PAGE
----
It’s no secret that replacing your notebook’s hard drive with a solid state disk can dramatically transform your computing experience. With even last year’s SSDs, tasks such as opening large files or starting bulky applications take mere moments to complete. And if you own a notebook powered by one of Intel’s 2nd Generation Core Series CPUs, you’re in for a whole new world of fast, courtesy of SATA III, a high-speed interface Intel included in its new chipsets starting in 2011.
While SATA II SSDs were often limited by the 3 GB/s cap imposed by their older interface, a new generation of SATA III drives takes full advantage of this increased bandwidth. For example, the SATA III-based Samsung 830 series was able to copy a 3.1GB file in just 13 seconds, nearly twice as fast as the SATA II-powered Samsung 430 series (24 seconds), which won our previous SSD round-up. That kind of data rate is also over three times as fast as a 7,200-rpm hard drive (71.7 seconds).
However, not all SATA III drives are created equal. We took four of the leading SSDs and put them through a battery of tests to determine which one belongs in your notebook.
Featuring a triple-core Samsung controller designed to improve multitasking, the 830 series seeks to improve upon the 470 series, which was fast enough to win our previous SSD shootout in February. Like its predecessor, the 830 Series has an attractive brushed-metal case that really stands out in a crowd. It also is available with an upgrade kit that features a USB-to-SATA adapter and Norton Ghost software for easily migrating your data, OS, and apps from your old hard drive.
The 830 series carries a highly competitive MSRP of $429 for the 256GB capacity and $229 for the 128GB size. That’s a rate of $1.67 and $1.78 per GB respectively, but we expect those numbers to be even lower at retail.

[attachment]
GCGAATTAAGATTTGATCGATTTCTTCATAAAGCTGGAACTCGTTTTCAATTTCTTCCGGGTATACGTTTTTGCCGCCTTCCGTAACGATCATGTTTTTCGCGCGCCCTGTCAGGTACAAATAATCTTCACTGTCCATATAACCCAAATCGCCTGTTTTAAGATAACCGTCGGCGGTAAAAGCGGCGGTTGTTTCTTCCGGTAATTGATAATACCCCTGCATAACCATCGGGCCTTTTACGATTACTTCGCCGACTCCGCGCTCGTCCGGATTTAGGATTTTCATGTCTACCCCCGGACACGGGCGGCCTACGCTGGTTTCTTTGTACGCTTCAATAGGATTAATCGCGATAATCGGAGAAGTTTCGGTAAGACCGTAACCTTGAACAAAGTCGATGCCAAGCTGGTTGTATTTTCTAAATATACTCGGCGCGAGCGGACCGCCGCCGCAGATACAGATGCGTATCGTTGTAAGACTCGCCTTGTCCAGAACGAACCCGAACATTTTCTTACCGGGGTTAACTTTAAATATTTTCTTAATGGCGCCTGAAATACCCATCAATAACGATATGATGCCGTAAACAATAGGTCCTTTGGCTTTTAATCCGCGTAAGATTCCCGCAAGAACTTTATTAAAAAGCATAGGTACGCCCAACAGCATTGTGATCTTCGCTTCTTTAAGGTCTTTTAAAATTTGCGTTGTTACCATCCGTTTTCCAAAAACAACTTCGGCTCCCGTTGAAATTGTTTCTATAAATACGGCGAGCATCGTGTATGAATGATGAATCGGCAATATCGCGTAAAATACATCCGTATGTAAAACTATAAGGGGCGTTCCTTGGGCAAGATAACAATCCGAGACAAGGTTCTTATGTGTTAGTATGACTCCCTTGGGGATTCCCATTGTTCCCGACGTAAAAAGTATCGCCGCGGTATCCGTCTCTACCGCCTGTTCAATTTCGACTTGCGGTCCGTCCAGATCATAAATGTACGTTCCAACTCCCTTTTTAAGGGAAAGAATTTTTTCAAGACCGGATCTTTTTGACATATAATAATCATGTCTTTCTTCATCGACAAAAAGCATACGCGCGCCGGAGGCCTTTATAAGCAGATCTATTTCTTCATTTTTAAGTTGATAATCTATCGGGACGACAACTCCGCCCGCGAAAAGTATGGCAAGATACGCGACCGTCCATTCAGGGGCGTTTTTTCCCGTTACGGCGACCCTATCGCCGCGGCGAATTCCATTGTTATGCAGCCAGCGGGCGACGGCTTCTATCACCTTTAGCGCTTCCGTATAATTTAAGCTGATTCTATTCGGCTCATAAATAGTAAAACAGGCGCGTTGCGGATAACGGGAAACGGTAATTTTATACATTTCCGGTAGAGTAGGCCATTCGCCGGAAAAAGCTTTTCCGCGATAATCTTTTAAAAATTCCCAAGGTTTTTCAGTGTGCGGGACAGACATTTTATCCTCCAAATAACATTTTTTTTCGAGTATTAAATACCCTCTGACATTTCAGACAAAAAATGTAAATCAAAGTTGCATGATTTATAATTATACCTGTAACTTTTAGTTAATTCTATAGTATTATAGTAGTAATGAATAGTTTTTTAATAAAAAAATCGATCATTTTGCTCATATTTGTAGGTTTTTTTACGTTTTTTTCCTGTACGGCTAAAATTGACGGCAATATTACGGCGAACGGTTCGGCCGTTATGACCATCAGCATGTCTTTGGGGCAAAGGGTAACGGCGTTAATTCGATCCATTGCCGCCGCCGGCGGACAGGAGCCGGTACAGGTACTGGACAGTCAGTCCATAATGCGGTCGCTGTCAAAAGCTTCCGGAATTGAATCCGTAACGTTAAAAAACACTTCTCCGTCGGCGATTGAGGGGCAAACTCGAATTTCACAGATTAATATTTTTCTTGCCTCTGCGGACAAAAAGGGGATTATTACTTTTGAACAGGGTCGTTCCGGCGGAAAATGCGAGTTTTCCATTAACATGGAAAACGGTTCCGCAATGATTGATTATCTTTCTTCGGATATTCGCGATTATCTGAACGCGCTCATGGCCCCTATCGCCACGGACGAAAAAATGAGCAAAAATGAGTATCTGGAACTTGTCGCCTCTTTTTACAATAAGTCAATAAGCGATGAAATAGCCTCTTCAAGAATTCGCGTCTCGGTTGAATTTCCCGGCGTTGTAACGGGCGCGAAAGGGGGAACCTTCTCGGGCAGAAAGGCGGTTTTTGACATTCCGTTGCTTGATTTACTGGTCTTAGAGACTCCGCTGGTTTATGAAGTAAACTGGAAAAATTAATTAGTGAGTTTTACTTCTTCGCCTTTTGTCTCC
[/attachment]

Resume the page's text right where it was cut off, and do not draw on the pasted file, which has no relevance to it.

Since entering the SSD market in 2008, Intel has earned a strong reputation for building high-speed drivers with its own controllers. With the SSD 510, the company decided to go with a Marvell 9174 controller that’s used by other manufacturers such as Corsair and Micron, but continues to use its own firmware.
At $2.27 per GB for the 250GB size ($569) and $2.31 per GB for the 120GB capacity ($278), Intel’s drive is one of the more expensive on the market.
Featuring the popular SandForce 2281 controller chip found in at least a dozen other drives, the Vertex 3 continues OCZ’s tradition of offering high-speed drives at a low cost. At $1.53 per GB for the 240GB capacity ($369) and $1.66 per GB for the 120GB size, this is one of the best deals you can score.
The Wildfire also features a SandForce 2281 controller, but with different NAND flash memory and firmware than the Vertex 3. At $1.99 per GB for the 120GB capacity and $1.96 per GB for the 240GB size ($469), this drive is one of the more affordable options in its class.
To get an idea of what to expect we also compared the four SATA III drives to the Samsung 470 series, a SATA II SSD which won our previous SSD roundup, and to a 500GB 7,200 rpm hard drive.